e.g. dye injection and mucosal clip placement by preoperative colonoscopy, have been reported for the tumor localization. Several reports demonstrated the usefulness of tattooing the colonic wall adjacent to the tumor with India ink in four quadrants using preoperative colonoscopy.

However, effective injection in all four points of the bowel is sometimes difficult to achieve. In some cases, the surgeon failed to achieve serosal staining visible at laparoscopy, which forced them to use intraoperative colonoscopy. This complicated the laparoscopic colon resection because of the distended bowel related to air insufflation during colonoscopy.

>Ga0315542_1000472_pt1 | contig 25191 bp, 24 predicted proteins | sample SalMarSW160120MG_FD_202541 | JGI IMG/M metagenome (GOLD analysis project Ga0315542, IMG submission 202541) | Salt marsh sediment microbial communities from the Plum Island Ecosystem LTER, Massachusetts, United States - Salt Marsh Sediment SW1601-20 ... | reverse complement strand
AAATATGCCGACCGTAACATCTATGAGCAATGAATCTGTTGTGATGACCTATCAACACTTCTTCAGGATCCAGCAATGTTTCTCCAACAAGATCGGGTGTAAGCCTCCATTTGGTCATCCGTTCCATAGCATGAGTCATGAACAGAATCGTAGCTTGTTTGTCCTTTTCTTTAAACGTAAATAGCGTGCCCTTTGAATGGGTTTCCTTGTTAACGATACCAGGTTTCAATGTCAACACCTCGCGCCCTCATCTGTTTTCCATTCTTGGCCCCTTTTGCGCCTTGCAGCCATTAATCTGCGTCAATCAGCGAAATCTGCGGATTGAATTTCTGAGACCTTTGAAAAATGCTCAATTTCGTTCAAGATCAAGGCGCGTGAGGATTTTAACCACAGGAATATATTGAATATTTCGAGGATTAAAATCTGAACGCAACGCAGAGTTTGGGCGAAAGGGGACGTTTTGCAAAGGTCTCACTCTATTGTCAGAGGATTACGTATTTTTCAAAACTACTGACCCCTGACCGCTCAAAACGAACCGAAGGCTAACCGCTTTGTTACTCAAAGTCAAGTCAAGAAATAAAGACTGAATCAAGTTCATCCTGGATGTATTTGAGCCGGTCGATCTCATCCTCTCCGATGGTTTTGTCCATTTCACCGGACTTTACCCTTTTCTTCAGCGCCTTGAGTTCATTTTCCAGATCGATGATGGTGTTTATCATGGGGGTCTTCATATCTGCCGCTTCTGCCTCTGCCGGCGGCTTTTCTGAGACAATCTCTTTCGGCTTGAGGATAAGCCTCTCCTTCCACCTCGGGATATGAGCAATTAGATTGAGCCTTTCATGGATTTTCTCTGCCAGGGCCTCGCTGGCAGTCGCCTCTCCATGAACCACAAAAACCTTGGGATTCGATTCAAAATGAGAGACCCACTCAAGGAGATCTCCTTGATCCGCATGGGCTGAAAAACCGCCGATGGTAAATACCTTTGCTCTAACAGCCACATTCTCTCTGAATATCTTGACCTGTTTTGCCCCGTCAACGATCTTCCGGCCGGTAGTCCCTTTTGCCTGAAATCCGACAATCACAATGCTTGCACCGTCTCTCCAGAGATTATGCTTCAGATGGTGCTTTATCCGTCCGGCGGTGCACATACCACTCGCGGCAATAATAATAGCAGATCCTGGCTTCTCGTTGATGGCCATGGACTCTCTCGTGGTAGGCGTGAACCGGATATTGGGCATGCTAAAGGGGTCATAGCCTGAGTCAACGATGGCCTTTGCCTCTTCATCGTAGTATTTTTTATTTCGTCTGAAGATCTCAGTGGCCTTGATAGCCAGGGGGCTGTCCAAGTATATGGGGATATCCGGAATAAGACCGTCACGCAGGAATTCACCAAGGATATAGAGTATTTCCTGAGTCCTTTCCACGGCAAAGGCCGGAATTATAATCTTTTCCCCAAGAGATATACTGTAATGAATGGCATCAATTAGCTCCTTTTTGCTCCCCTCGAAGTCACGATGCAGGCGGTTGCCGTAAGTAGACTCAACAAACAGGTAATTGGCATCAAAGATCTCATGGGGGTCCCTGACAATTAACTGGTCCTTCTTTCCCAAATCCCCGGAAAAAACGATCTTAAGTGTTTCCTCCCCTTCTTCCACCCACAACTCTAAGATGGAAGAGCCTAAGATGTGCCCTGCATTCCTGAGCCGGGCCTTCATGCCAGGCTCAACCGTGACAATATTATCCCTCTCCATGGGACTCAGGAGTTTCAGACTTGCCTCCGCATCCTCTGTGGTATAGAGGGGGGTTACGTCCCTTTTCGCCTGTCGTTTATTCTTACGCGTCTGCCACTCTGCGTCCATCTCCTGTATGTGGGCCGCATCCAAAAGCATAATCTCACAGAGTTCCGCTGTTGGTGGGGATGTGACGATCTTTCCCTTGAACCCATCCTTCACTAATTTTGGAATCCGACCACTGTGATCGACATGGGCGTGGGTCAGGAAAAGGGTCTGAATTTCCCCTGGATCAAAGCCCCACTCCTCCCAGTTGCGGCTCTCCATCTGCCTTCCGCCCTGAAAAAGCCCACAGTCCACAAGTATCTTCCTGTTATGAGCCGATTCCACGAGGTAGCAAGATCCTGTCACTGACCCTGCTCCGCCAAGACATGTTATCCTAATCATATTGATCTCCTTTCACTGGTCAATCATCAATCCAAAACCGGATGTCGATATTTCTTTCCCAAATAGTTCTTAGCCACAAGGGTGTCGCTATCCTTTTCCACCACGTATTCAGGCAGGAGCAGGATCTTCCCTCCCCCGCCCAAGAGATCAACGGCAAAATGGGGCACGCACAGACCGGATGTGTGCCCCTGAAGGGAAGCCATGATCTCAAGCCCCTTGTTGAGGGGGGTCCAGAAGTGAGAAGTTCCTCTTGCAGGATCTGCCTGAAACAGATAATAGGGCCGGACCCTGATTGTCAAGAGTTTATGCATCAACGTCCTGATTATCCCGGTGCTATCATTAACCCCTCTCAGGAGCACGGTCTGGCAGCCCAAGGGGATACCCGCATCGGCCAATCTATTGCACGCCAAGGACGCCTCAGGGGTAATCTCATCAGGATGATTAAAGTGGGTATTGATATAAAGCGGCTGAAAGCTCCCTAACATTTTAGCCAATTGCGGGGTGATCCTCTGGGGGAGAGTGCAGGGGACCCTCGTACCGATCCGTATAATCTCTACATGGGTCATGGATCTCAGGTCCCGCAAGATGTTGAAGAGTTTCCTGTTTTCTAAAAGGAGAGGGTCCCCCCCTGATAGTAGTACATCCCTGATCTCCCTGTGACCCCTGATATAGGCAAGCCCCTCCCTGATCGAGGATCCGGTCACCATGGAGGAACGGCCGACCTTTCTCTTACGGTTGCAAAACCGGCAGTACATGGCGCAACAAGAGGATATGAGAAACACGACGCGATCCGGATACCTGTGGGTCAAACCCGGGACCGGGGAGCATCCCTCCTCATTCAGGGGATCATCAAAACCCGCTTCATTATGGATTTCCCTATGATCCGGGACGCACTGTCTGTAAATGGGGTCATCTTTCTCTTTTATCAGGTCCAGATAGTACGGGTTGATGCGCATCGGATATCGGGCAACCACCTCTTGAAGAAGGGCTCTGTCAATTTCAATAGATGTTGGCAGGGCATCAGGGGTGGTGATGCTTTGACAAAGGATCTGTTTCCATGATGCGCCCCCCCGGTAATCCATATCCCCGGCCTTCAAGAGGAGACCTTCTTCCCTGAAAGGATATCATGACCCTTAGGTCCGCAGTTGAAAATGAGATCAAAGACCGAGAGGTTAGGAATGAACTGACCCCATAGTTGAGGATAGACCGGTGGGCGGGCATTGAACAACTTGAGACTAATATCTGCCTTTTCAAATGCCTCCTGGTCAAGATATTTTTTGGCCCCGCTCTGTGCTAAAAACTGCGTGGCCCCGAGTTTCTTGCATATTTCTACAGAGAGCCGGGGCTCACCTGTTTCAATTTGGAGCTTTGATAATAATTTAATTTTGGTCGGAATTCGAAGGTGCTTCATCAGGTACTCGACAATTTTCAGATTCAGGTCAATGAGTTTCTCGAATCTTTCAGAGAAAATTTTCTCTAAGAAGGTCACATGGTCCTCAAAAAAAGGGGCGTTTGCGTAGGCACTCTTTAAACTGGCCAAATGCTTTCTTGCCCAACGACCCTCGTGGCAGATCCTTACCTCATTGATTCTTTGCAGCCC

Conclusion

Right-sided colon cancer can be adequately treated by proper laparoscopic procedures adherent to the oncologic principles. Port-site metastasis after laparoscopic colon cancer surgery is unlikely to be a major risk factor when the procedure is performed according to oncologic principles (Refer to Chapter 6). It is believed that laparoscopic right colectomy for cancer performed by expert surgeons is accepted as less invasive surgery without sacrificing the survival benefit compared with conventional open right colectomy.